o          Use natural cleaning products when possible, and open a window when using products that create fumes.

o          Make sure you have adequate fans, exhaust hoods, and other ventilation methods throughout your home.

4. Prevent infections

Infections can be particularly dangerous for your lungs, especially as you age. Those who already have lung diseases like COPD are particularly at risk for infections. Even healthy seniors, though, can easily develop pneumonia if they’re not careful.

The best way to avoid lung infections is to keep your hands clean. Wash regularly with warm water and soap, and avoid touching your face as much as possible.

Drink plenty of water and eat lots of fruits and vegetables — they contain nutrients that help boost your immune system.

Stay up-to-date with your vaccinations. Get a flu shot each year, and if you’re 65 or older, get a pneumonia vaccination as well.

5. Breathe deeply

If you’re like many people, you take shallow breaths from your chest area, using only a small portion of your lungs. Deep breathing helps clear the lungs and creates a full oxygen exchange.

The ALA agrees that breathing exercises can make your lungs more efficient. To try it yourself, sit somewhere quietly, and slowly breathe in through your nose alone. Then breathe out at least twice as long through your mouth. It may help to count your breaths. For example, as you inhale count 1-2-3-4. Then as you exhale, count 1-2-3-4-5-6-7-8.

Shallow breaths come from the chest, and deeper breaths come from the belly, where your diaphragm sits. Be aware of your belly rising and falling as you practice. When you do these exercises, you may also find you feel less stressed and more relaxed.

The doctor will see you now

If your lungs are damaged or you have a serious illness like COPD or lung cancer, you may experience one or more of the following symptoms:

o          Shortness of breath during simple activities

o          Pain when breathing

o          Dizziness with a change inactivity

o          A persistent cough

o          Wheezing with exercise

o          Cough associated with exercising

o          Pain in the airway (the path that air follows to get into and out of the lungs)

See your doctor if you have any of these symptoms. They can run tests to figure out the cause or refer you to a specialist if needed.

If you have a history of smoking, talk to your doctor about how often you should have your lungs checked. The good news is that if you stop smoking, you can recover from the damage and track your progress during check-ups.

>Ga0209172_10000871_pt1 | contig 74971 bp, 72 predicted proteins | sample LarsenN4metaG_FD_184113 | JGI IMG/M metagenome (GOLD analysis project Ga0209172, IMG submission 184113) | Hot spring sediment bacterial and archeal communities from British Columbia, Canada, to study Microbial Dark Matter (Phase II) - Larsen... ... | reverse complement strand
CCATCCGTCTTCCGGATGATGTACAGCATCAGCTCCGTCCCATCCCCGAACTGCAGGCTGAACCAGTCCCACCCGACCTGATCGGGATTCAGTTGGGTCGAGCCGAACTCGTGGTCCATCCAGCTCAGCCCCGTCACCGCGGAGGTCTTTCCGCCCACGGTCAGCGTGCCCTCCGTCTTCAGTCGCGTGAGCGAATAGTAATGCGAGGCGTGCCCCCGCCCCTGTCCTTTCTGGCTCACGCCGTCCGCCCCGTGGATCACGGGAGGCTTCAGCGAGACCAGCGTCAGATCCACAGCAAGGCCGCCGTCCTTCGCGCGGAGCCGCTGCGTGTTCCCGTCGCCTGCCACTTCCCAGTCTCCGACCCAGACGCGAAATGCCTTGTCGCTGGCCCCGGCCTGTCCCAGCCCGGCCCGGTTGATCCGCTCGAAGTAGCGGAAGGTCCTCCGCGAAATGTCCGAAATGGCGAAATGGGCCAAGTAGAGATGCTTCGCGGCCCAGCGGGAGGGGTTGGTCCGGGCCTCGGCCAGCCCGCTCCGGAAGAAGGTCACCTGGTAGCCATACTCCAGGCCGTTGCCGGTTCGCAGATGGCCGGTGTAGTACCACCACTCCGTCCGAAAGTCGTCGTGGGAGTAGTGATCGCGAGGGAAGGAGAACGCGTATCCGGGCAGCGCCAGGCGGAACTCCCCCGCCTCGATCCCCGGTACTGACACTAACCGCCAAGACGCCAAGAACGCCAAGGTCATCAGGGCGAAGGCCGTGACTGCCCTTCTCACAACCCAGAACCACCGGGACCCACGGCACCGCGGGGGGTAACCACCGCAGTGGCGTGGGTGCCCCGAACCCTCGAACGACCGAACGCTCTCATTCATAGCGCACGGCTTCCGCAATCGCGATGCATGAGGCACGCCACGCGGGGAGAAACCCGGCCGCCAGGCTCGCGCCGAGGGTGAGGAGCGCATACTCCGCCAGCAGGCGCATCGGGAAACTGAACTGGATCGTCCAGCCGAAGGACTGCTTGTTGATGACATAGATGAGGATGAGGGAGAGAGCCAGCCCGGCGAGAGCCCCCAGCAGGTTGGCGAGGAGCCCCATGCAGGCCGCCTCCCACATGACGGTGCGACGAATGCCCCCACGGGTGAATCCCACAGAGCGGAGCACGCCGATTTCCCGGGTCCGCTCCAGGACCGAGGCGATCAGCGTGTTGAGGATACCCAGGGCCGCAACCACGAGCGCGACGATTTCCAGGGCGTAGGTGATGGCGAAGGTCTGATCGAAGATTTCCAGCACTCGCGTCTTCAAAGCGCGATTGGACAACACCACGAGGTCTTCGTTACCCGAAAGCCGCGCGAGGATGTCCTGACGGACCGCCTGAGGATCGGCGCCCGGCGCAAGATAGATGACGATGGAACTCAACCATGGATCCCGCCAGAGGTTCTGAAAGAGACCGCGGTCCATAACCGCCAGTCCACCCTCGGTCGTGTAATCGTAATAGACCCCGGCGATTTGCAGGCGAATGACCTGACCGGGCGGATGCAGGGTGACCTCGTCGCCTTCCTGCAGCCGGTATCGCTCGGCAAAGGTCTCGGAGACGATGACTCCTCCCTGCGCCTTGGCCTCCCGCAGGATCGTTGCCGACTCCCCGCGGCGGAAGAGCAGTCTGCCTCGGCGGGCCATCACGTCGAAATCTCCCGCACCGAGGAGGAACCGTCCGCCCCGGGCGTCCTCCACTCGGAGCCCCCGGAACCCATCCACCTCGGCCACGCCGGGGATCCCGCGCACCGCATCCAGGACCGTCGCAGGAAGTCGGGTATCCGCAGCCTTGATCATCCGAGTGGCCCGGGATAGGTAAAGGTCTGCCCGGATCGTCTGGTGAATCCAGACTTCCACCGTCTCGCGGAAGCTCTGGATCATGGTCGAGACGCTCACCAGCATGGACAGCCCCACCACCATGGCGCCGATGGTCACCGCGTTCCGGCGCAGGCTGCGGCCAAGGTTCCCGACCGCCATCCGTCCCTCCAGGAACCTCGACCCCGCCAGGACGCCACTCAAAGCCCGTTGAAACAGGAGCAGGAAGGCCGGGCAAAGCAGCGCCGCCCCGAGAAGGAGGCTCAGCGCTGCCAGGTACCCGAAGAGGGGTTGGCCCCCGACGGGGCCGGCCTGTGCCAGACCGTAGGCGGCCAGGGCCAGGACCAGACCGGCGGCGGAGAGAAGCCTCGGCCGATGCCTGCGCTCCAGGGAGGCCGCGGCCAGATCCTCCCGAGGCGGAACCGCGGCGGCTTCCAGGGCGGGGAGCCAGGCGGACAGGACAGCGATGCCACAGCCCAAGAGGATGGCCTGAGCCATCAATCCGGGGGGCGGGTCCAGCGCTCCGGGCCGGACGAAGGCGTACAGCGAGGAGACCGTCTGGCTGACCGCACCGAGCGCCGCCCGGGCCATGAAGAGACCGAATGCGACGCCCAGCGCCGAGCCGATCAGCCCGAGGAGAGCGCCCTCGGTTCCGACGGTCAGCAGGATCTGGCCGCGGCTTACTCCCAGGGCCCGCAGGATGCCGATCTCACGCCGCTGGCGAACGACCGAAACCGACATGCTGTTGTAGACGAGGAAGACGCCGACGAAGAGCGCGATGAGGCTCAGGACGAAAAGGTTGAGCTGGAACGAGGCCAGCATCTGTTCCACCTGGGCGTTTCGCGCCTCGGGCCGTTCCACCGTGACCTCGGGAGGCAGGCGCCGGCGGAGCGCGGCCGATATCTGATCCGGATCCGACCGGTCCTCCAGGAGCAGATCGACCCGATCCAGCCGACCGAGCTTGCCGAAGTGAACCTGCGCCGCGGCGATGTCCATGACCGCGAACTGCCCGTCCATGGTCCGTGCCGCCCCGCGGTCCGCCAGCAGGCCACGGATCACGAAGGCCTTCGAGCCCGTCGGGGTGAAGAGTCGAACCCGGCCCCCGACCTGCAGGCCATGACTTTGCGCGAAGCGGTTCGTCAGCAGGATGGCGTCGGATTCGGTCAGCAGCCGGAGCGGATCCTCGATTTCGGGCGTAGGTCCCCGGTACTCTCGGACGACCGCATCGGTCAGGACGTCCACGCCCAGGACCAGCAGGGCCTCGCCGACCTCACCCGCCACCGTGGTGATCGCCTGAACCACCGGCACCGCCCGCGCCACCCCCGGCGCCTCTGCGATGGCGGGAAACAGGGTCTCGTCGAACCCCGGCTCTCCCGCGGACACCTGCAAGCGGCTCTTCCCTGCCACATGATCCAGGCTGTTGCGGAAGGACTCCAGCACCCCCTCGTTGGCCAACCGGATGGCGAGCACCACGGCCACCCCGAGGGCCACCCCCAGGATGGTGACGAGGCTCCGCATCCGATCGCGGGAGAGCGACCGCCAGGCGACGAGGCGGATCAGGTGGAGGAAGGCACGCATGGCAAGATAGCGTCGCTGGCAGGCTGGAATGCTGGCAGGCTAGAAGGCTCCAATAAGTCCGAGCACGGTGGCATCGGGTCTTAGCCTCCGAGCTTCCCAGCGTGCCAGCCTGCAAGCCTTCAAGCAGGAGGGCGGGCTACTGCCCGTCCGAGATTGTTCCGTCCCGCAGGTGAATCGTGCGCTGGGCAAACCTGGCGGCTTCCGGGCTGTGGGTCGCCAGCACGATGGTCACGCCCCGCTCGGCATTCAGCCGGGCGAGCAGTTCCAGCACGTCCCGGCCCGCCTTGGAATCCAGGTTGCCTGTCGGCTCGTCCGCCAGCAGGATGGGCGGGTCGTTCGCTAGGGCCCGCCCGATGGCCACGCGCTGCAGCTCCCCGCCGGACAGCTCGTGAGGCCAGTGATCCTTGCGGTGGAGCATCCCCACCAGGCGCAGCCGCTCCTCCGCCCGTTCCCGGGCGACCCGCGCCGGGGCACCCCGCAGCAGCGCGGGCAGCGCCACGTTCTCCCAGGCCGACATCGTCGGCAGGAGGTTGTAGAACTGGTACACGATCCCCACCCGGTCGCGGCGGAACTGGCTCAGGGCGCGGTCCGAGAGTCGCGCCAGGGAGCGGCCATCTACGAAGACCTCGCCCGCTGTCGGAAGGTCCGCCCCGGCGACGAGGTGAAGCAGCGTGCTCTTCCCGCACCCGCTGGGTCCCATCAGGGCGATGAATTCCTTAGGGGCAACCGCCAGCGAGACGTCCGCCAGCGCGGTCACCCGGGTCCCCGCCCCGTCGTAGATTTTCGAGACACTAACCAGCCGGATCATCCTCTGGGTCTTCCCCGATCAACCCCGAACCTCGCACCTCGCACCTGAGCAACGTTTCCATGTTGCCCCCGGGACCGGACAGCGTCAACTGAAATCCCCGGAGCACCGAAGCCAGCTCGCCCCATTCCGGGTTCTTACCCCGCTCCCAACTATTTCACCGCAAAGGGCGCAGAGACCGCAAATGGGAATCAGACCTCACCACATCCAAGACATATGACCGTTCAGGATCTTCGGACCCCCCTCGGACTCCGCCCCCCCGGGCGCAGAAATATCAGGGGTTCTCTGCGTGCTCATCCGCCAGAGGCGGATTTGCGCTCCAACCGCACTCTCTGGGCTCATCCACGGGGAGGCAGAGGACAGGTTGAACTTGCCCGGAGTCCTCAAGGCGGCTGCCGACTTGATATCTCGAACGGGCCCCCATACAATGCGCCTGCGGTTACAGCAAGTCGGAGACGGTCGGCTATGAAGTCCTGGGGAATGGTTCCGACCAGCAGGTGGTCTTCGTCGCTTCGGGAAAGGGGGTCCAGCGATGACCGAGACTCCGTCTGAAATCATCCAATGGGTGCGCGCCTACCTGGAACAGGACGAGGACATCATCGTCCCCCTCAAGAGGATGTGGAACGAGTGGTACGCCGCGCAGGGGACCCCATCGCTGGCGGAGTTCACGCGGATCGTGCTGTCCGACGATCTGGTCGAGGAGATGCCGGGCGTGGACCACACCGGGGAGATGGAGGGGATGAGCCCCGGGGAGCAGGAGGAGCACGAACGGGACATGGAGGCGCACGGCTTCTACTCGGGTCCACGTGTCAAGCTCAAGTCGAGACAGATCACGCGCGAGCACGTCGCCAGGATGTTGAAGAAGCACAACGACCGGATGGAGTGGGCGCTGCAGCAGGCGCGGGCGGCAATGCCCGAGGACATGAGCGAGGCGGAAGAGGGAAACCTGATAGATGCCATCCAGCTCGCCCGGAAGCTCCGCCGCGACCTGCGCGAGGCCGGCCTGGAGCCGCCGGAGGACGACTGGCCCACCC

What are the differences between a smoker’s lungs and healthy lungs

Smoking is one of the biggest threats to lung function. It changes the structure and function of the lungs, making breathing difficult and increasing the risk of numerous medical conditions.

The lungs are part of the respiratory system, which takes oxygen in from the air and removes carbon dioxide. Although several factors may compromise lung function, including genetic diseases, infections, and environmental exposures, smoking remains one of the most dangerous.

In this article, we discuss the functional and structural differences between a smoker’s lungs and healthy lungs. We also provide some tips on quitting smoking and improving lung function.

The main symptoms of lung cancer include:

o          a cough that doesn’t go away after 2 or 3 weeks.

o          a long-standing cough that gets worse.

o          chest infections that keep coming back.

o          coughing up blood.

o          an ache or pain when breathing or coughing.

o          persistent breathlessness.

o          persistent tiredness or lack of energy.

Lung cancer treatment

for lung cancer will depend on the type of lung cancer you have, the stage of cancer, how well you can breathe (your lung function), and your general health. If you are a smoker, your doctor will advise you to stop smoking before you start t

What is the aim of treatment

For early or locally advanced non-small cell lung cancer, limited-stage small cell lung cancer, treatment may be given with the aim of making all signs and symptoms of cancer go away. This is called curative treatment.

Because lung cancer causes vague symptoms in the early stages, many people are diagnosed when the cancer is advanced. This means cancer has spread outside the lung to other parts of the body. The goal of treatment is to maintain quality of life by controlling cancer, slowing down its spread, and managing any symptoms. This is called palliative treatment.